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Tony Brooks

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Everything posted by Tony Brooks

  1. This post cannot be displayed because it is in a forum which requires at least 10 posts to view.
  2. As it's a polly-V belt this does not apply to you, but it is for those using ordinary V belts. The toothed, notched, or cogged belts with teeth around the inside are made to drive around smaller pulleys so if you change one for a plain belt that then slips or you have a plain V belt that is slipping like this try one of the notched belts.
  3. Look straight down on the top of the engine. There are two long semi rectangular boxes tight at the top. Both nearly as long as the engine not including the gearbox. The one on the starboard side has a filler cap on it that has two "ears" so you can twist it off more easily. This one is for the coolant. The other box with more rounded ends and slightly domed is the rocker cover. That has another filler on it. It maybe black plastic or a domed metal thing. That is where the oil goes in. You can find a BMC 1.5 manual online and it is all but the same as a 1.8. If this is no help, post a photo because it is not rare to find engines misidentified.
  4. That is what I tried to say. More surveyor bullshine to justify their charge.
  5. If it's a poly V belt as BEngo suggest, then I can only think you need to clean the crankshaft and alternator pulleys. If it's an ordinary V belt you may have an incorrect pulley on the alternator and it could have been like that for years. You may have inadvertently been fitting the wrong profile belt. Get a new belt, twist it inside out and push it into the pulleys. Ensure the sides of the belt are a perfect match to the pulley, with both having the same angle. Ensure the belt sits well above the bottom of the pulley. Do you have any enhanced charging kit like an alternator controller or A to B?
  6. This post cannot be displayed because it is in a forum which requires at least 10 posts to view.
  7. Ta - don't know how that happened, it was done on a calculator app and it now agrees with you.
  8. That is why my last paragraph referred to the oven, not the microwave, and said it was not a good idea unless they fitted a generator at around £10,000 1000W inverter will not do for the figures Nicknorman gave, even if you can run the two parts individually. Start looking for 2000 or 3000 watt ones.
  9. I would rather you say what gearbox you have or post a photo. You may find the suss one if you search the forum for "Vetus gearbox"
  10. Makes no sense. A hydraulic gearbox is not a hydraulic drive unless you have hydraulic thrusters or pumps. In my view, hydraulic gearboxes are the more reliable, but there is one hydraulic box maker that is a bit suspect. If it is a hydraulic bow thruster it is likely to be/cause fewer problems than an electric one. More info or photos would help identify what you have and make better comments.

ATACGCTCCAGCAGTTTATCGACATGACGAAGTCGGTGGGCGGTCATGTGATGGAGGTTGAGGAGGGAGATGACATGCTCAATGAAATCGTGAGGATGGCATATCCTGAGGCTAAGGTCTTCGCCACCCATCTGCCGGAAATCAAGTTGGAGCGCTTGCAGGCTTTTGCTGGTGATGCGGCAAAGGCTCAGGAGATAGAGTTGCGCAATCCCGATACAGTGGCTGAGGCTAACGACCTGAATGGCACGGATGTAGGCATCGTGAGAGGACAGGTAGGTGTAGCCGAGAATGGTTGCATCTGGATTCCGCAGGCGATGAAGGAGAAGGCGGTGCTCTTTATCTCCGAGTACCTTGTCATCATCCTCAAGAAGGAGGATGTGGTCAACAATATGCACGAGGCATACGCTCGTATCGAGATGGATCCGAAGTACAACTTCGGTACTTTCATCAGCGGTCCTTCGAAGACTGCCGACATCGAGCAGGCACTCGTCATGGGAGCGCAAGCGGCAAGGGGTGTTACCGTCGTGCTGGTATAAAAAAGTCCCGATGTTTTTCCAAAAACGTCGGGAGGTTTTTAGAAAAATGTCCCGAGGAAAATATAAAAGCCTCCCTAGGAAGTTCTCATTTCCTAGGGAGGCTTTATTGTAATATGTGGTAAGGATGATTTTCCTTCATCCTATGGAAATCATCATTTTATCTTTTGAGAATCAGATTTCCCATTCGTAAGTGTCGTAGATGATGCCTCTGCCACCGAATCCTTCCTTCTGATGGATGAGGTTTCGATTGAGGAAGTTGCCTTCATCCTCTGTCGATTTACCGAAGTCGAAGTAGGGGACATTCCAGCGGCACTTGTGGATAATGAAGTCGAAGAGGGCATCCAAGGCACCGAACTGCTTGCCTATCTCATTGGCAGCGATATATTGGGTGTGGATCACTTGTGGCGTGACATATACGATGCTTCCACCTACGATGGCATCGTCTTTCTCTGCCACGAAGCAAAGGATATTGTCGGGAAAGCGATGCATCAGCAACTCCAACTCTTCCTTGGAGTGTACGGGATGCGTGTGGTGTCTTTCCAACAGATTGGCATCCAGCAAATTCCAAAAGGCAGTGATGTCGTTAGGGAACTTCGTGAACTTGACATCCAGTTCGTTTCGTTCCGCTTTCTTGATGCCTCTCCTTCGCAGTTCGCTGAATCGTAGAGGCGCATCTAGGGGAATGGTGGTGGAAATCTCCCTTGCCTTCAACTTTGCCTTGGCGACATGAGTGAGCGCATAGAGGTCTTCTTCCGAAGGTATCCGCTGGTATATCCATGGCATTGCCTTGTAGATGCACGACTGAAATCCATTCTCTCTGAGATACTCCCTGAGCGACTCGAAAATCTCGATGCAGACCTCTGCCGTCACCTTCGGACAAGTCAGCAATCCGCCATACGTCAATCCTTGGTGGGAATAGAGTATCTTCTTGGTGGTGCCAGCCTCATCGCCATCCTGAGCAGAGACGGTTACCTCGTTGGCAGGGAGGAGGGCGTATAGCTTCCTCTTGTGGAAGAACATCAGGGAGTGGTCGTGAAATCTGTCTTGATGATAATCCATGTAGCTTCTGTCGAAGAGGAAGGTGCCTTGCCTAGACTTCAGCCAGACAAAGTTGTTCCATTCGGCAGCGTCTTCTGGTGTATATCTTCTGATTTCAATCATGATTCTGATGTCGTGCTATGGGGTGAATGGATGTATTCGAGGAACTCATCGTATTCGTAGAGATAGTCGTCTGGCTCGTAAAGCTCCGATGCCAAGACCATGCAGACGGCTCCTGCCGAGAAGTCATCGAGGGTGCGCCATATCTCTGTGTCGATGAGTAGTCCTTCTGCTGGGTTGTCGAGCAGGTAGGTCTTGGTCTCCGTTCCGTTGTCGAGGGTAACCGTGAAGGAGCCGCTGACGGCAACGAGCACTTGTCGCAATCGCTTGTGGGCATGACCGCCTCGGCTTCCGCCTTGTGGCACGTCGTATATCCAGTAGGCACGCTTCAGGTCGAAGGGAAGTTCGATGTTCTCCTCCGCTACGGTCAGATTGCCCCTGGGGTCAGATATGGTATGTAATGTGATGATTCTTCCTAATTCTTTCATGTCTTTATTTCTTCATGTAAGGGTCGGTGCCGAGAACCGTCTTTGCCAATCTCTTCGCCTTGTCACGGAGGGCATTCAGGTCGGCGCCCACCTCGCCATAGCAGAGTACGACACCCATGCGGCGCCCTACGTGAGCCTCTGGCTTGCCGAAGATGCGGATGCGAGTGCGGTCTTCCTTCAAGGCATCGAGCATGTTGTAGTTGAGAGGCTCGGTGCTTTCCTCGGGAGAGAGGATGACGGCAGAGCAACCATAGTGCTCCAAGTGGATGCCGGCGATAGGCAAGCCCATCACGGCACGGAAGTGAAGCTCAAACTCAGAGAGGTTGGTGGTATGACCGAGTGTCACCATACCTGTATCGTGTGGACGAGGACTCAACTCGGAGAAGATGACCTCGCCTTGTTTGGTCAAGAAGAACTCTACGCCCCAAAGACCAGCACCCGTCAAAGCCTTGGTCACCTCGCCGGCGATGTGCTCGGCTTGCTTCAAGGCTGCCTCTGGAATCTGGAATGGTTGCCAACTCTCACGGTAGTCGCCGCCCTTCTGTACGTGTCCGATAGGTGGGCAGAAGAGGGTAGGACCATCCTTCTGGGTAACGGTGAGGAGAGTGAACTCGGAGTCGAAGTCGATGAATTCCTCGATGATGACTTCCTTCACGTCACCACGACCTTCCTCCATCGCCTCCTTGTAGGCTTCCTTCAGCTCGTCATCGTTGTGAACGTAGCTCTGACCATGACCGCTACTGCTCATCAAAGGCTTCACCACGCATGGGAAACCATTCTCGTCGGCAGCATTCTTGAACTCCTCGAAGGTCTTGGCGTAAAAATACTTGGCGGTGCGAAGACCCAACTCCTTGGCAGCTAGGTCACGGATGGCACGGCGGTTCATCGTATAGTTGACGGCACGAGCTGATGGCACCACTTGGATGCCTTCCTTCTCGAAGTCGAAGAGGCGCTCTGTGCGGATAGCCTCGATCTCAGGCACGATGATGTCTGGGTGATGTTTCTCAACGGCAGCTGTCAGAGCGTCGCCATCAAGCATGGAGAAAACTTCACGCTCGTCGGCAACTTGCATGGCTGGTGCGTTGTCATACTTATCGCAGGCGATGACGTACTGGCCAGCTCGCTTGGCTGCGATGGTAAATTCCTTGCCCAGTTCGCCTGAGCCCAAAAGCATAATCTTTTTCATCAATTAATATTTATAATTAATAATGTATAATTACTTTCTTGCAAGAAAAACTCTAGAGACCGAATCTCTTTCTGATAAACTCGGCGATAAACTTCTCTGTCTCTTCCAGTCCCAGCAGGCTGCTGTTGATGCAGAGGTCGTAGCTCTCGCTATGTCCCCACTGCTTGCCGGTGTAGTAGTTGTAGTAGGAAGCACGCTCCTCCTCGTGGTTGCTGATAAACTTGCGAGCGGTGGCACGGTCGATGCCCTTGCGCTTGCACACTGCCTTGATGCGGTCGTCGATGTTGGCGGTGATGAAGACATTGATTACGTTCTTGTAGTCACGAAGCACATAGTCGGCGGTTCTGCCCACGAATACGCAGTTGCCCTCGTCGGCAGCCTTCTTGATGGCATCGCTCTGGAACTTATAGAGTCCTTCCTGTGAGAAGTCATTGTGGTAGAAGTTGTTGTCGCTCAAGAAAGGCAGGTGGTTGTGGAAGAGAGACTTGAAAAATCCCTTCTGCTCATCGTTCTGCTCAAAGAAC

11. Automatic bilge pumps have en known to flatten batteries when they go wrong. As long as the stern gland has been properly adjusted and greased, then as long as you either live on the boat or visit every month/6 weeks you really don't need an automatic pump, but you will get water in the bilge. Even when a cockpit drain pipe through the uxter plate rusted through, the leaks did not come over the engine tray over a month - it probably would have got worse if I had not been regularly checking the bilge and finding the reason for the extra water. If you feel that you must have an auto pump, make sure you fit a three position switch so you can turn the auto part off if you need to.
  12. As a very good general rule, using battery provided electricity to create heat, and that includes cooking, is a bad idea on a boat and can all too easily result in perpetual battery problems. However, with modern engines with high output alternators a microwave (not a combi) might be doable with a bit of care because of the small amount of time they run for. As Bacchus implied, you need to double the cooking power (850W or whatever) to estimate the power consumed and then divide that figure by 10 to see how many amps it will draw from the battery, so: 850W cooking power = 1700W input power = 170 amps from the battery. Now, if you have a 150 amp alternator running fast enough while the microwave is in use, that leaves about 20 amps for the battery to supply. Maybe similar to showering with a water pump and shower pump running. Assume a 3 minute cooking time, and that gives 1 Ah of battery charge that is needed to replace what you took out. That should be no problem. (hope my maths is correct). Without the engine running we get 170 Amps x 3minutes / 60 minutes (to give Ah) = 25.5 Ah and that may well take a lot of recharging. its getting on for the consumption of a modern 12V fridge over 24 hours. That is very different battery and charging wise. The oven is different because you may be running that for maybe an hour or two, not a good idea. However fit a suitable generator, so no battery power is involved and then it is all easy, you might as well have and electric cooker as long as you can run it from the generator but that may well be another £10,000.